Trade deadline season has its positives and negatives. On one hand, it’s one of the most exciting times of the year, because news is flowing constantly. Baseball games are being played as major decisions are being made in the upstairs offices. The increase in news, however, often brings out the negative side of the deadline. There are fake sources, fake twitter accounts, and horrid fake trade proposals. But perhaps the worst of all of these trade deadline downsides is the rampant greed amongst fans.
Chris Archer has been the subject of trade rumors for over a year now, despite the Rays having him under team control through 2021. His 2015 season was easily his best, but his 3.77 ERA paired with a 29.3 strikeout rate this year is nothing to scoff at. Every single team in the league would be happy to add him to their staff; he would immediately be one of the best starters in any single rotation. Teams like the Dodgers, Astros, and Yankees who are perceived as contenders now and in the next four seasons are even more suitable landing spots. Naturally, fans of those teams are the ones dreaming on the possibility of adding a pitcher like Archer to their roster.
Perhaps the willingness of the White Sox to depart with controlled starters like Chris Sale and Jose Quintana enhanced the thirst for adding a multi-year starting pitcher via trade. Or perhaps it was simply the questionable assumption that the Rays are bad, and they don’t need him. Chris Archer is good, and he could help good teams be even better for a few years to come. But the Rays refuse to let Archer slip through their fingers, even if he would bring back a group of prospects that would rival even the Sale deal this past winter. Some seem to have a problem with this.
The Rays currently sit at 53-50, residing just one game below the slot that would given them the chance to use Chris Archer to win the Wild Card game and three games back of the lead for the AL East. They’ve been trading for valuable contributors when the price is right. In an American League Wild Card race where teams well below .500 consider themselves in it, it’s a better position to be in than other teams already set on buying. The Twins, for example, are further back than Tampa Bay and just traded for Jaime Garcia to bolster their rotation (though that could change soon, hilariously). Tampa Bay has also made considerable improvements in their farm system, which is likely among at least the top ten in baseball at present, and depleted it very little to make their recent improvements. That minor league talent will likely rise to the big leagues before Archer’s departure. And yet, observers are still clamoring for the Rays to move Archer, with a sense of righteous indignation at the notion that Tampa Bay might have their own designs on him.
This problem is not one limited to the example of Archer. When the White Sox reportedly turned down an offer for Quintana in the winter, it was deemed foolish that they held onto their relatively young starting pitcher under multiple years of team control. It is this common notion — that smaller market teams on the cusp of being competitive should be more willing to trade their best players for prospects — that has unfortunately permeated a certain segment of the baseball world. Mike Trout deserves a better fate than being on the Angels, so he should be traded; Chris Archer will never win a championship with the Rays, so he should be traded. These are common takes around this time of year.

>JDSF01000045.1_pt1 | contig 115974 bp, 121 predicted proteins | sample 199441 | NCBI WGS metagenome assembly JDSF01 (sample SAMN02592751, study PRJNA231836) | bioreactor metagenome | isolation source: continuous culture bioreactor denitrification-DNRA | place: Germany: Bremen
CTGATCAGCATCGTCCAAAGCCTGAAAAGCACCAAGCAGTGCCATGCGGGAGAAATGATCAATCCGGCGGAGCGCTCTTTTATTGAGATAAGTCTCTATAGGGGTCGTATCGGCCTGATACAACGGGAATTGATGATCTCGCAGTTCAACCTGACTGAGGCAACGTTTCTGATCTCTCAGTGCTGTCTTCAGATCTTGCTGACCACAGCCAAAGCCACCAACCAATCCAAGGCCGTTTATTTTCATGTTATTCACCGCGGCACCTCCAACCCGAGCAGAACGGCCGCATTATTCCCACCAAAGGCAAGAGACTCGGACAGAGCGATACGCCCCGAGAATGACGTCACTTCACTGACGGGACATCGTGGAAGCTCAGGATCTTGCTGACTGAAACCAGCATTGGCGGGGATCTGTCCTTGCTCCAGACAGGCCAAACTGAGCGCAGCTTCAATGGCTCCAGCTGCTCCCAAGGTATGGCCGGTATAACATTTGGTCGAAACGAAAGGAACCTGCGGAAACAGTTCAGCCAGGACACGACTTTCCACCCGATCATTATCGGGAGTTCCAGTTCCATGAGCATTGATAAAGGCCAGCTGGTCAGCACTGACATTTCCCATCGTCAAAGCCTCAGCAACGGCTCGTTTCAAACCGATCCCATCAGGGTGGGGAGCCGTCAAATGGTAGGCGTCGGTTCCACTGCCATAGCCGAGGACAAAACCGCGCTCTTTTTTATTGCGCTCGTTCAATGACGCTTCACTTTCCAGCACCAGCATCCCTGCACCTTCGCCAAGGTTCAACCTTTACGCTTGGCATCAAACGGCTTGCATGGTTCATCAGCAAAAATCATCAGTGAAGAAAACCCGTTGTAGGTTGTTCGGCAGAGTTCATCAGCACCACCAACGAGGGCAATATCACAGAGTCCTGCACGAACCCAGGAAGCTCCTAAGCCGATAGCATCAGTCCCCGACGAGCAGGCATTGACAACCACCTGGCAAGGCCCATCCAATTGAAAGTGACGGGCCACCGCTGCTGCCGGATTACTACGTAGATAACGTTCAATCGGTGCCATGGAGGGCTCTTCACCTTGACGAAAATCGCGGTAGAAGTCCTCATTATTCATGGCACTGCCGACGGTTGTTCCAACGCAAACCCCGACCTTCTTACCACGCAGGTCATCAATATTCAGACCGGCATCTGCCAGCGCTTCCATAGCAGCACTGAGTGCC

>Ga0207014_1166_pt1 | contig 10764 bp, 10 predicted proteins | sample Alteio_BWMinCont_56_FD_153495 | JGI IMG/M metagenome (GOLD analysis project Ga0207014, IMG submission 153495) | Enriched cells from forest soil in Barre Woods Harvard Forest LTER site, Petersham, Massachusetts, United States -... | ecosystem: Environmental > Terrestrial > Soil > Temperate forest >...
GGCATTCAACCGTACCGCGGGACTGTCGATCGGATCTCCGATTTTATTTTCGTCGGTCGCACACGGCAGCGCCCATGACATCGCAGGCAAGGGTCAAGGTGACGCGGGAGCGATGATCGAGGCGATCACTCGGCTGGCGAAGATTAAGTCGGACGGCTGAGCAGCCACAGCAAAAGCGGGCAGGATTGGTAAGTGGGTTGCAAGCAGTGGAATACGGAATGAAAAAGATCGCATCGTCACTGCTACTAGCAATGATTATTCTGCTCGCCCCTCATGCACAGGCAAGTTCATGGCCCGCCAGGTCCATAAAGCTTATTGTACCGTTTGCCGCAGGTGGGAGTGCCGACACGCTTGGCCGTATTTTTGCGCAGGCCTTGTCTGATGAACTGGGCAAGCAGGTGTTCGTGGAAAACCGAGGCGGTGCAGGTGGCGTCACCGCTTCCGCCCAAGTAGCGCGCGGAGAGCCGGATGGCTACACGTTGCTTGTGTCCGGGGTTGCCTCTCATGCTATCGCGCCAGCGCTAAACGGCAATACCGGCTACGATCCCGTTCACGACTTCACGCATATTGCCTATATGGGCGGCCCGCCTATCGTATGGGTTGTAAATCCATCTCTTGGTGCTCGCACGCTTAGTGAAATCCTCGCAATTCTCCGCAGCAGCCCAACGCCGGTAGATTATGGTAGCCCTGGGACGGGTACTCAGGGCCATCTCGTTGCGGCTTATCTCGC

Surely some of this is natural. Being a fan of a team means wanting the best outcomes for them. That often requires adding some sort of talent at the trading deadline. The most attractive type of talent is players that can stick around for multiple seasons. Where things veer away from perfectly normal fandom is when fans go from desiring those players to feeling like they deserve those players on their roster. It’s not simply that a pitcher like Archer would be a nice add. Instead, the Rays are supposed to trade away their top talent when they’re not one of the very best teams in the game. It’s unfair that Tampa Bay wouldn’t realize the effect Archer would have elsewhere while they struggle to even reach the play-in game for the postseason.
It’s a disease that permeates every fanbase but becomes even more noticeable when trade season rolls around. And it’s a line of thinking that should cease to exist. That’s overly optimistic — it will never truly be washed from the brains of every zany fan — but the least that you or I can do is try to remember that each and every fanbase has a right to the players they have drafted, signed, or received through trades. They need not be privy to the desires of fans of competitive teams.
The Rays aren’t going to trade Chris Archer this season. That much seems to be true. It’s not likely that they’ll trade him in the near future, either. He means a great deal to their franchise, and they believe he can be part of the next good Rays team (which could even be this current one). Trading a player like that, regardless of the package of prospects heading their way, would be silly. So they will hold onto him, as fans and teams alike drool about the prospect of him bolstering their playoff rotations. Chris Archer is the pitcher that you want, but he’s also the one you can’t have. And that’s okay.